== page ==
During the first 3 h following the assimilation (i.e., 3-h forecasts), all the simulations suffered from a high wet bias in forecasted accumulated precipitation (APCP), particularly for the lightning assimilation run (LIGHT). Forecasts produced by LIGHT, however, had a noticeable, statistically significant (α = 0.05) improvement over those by the control run (CTRL) up to 6 h into the forecast with BC-ETS differences often exceeding 0.4. This improvement was seen independently of the APCP threshold (ranging from 2.5 to 50 mm) and the neighborhood radius (ranging from 0 to 40 km) selected. Past 6 h of the forecast, the APCP fields from LIGHT progressively converged to that of CTRL probably due to the longer-term evolution being bounded by the large-scale model environment. Thus, this computationally inexpensive lightning assimilation scheme shows considerable promise for routinely improving short-term (≤6 h) forecasts of high-impact weather by convection-allowing forecast models.

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Burkely T. Gallo
,
Adam J. Clark
,
Bryan T. Smith
,
Richard L. Thompson
,
Israel Jirak
, and
Scott R. Dembek

Abstract

Attempts at probabilistic tornado forecasting using convection-allowing models (CAMs) have thus far used CAM attribute [e.g., hourly maximum 2–5-km updraft helicity (UH)] thresholds, treating them as binary events—either a grid point exceeds a given threshold or it does not. This study approaches these attributes probabilistically, using empirical observations of storm environment attributes and the subsequent climatological tornado occurrence frequency to assign a probability that a point will be within 40 km of a tornado, given the model-derived storm environment attributes. Combining empirical frequencies and forecast attributes produces better forecasts than solely using mid- or low-level UH, even if the UH is filtered using environmental parameter thresholds. Empirical tornado frequencies were derived using severe right-moving supercellular storms associated with a local storm report (LSR) of a tornado, severe wind, or severe hail for a given significant tornado parameter (STP) value from Storm Prediction Center (SPC) mesoanalysis grids in 2014–15. The NSSL–WRF ensemble produced the forecast STP values and simulated right-moving supercells, which were identified using a UH exceedance threshold. Model-derived probabilities are verified using tornado segment data from just right-moving supercells and from all tornadoes, as are the SPC-issued 0600 UTC tornado probabilities from the initial day 1 forecast valid 1200–1159 UTC the following day. The STP-based probabilistic forecasts perform comparably to SPC tornado probability forecasts in many skill metrics (e.g., reliability) and thus could be used as first-guess forecasts. Comparison with prior methodologies shows that probabilistic environmental information improves CAM-based tornado forecasts.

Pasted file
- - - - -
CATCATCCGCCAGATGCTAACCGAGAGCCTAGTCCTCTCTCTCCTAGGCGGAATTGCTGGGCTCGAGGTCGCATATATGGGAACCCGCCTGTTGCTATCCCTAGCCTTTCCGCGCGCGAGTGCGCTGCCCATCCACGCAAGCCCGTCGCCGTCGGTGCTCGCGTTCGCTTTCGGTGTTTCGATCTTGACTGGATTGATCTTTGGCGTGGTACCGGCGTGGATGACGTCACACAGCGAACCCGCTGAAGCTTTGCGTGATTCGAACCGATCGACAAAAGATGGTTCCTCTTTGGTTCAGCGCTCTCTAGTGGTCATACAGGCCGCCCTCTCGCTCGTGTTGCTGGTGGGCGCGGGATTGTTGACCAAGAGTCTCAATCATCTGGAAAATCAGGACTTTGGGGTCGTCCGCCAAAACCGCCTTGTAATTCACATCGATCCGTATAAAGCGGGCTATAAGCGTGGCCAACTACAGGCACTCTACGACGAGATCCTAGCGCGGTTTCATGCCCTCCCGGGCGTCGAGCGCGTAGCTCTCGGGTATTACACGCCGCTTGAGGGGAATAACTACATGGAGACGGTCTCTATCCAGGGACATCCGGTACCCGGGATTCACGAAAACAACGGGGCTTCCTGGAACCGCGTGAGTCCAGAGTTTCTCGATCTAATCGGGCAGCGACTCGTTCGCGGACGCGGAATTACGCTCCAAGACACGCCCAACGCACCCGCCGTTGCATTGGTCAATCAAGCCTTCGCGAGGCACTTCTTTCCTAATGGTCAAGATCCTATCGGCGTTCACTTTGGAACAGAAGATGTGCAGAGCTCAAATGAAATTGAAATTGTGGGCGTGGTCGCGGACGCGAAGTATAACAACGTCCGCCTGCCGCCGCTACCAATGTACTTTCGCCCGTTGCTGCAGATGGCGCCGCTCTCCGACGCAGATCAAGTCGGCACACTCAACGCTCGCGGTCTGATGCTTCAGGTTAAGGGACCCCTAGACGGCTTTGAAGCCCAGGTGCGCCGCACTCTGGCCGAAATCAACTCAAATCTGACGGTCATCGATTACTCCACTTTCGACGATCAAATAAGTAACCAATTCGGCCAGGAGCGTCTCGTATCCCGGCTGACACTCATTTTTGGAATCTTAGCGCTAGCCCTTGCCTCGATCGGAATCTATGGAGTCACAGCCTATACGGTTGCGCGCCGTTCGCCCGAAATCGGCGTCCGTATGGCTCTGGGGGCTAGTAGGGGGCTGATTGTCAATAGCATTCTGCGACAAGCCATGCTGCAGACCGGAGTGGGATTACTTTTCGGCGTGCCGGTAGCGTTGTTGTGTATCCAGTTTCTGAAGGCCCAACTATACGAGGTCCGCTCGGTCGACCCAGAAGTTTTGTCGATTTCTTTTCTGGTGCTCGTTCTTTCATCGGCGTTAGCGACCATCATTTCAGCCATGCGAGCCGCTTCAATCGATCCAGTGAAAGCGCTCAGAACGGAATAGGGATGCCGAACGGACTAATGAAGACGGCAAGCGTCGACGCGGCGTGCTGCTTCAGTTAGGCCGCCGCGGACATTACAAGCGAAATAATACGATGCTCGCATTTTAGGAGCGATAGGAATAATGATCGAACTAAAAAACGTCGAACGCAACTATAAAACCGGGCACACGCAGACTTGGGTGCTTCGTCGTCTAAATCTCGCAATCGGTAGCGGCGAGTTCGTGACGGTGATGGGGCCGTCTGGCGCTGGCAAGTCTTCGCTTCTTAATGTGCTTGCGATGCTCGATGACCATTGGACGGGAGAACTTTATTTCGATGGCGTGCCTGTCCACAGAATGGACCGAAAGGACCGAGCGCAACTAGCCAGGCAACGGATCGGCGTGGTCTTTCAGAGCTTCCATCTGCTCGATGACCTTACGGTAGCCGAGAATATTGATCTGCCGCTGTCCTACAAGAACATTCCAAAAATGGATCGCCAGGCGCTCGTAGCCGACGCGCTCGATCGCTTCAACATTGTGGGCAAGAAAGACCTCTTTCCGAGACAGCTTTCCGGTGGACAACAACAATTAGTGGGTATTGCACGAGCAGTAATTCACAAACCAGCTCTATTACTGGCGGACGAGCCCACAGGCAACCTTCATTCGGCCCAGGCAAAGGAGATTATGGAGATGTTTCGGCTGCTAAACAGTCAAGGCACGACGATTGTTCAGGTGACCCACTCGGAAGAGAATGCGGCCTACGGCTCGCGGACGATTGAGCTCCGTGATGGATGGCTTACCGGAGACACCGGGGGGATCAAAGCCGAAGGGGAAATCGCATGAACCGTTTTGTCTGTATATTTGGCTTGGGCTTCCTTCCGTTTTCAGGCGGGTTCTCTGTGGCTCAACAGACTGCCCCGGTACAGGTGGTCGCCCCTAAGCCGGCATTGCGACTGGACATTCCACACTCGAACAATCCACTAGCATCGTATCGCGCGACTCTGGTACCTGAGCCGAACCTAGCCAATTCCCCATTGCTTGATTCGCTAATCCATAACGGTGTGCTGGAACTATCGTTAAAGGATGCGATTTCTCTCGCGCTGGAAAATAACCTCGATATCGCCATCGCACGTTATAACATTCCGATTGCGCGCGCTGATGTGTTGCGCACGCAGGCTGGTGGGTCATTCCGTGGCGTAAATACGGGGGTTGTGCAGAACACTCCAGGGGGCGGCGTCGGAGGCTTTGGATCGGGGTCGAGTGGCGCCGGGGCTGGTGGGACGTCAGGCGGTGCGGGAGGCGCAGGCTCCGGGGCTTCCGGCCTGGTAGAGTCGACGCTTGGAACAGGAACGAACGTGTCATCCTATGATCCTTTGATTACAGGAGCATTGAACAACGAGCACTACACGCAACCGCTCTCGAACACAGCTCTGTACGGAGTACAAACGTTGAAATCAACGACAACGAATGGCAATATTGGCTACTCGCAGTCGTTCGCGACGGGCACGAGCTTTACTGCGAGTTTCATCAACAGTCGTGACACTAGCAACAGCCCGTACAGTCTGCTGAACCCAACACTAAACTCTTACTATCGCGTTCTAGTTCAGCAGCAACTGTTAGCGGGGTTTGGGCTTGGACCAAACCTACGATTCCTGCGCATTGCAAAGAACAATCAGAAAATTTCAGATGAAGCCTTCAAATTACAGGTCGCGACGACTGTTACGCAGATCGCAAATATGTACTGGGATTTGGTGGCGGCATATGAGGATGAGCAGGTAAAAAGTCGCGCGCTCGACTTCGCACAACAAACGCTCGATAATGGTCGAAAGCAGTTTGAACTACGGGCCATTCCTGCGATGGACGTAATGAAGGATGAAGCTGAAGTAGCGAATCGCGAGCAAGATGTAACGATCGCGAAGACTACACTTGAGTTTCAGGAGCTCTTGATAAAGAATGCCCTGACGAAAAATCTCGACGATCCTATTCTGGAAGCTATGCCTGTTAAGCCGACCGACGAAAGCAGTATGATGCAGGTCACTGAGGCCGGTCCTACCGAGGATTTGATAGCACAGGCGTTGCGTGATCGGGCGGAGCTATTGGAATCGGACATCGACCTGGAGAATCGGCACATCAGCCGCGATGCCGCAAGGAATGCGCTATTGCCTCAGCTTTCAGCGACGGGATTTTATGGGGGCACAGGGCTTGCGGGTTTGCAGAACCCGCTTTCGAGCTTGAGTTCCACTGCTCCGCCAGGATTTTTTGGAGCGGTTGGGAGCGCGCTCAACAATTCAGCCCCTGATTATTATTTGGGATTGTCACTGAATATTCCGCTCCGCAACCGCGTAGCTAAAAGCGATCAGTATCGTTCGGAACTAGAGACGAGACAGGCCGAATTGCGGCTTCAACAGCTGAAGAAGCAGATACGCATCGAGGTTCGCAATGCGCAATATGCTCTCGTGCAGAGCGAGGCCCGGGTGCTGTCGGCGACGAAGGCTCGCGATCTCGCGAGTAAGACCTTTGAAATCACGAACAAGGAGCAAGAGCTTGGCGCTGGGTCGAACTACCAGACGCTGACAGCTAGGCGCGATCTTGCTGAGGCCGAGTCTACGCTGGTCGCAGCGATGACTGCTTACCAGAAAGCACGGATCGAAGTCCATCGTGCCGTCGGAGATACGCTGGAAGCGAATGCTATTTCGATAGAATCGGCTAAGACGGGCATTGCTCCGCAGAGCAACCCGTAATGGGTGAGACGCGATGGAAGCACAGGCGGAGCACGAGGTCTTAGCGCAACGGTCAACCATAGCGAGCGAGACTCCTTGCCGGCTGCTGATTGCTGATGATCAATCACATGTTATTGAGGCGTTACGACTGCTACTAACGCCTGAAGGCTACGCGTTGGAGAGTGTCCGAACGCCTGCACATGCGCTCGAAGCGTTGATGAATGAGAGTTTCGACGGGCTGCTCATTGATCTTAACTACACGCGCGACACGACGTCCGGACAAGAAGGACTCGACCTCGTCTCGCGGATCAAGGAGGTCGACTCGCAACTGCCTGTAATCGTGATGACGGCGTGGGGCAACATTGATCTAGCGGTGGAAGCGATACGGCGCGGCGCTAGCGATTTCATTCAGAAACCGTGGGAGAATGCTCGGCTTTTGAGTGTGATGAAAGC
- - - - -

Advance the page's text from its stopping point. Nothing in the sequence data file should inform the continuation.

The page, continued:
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Burkely T. Gallo
,
Adam J. Clark
,
Bryan T. Smith
,
Richard L. Thompson
,
Israel Jirak
, and
Scott R. Dembek

Abstract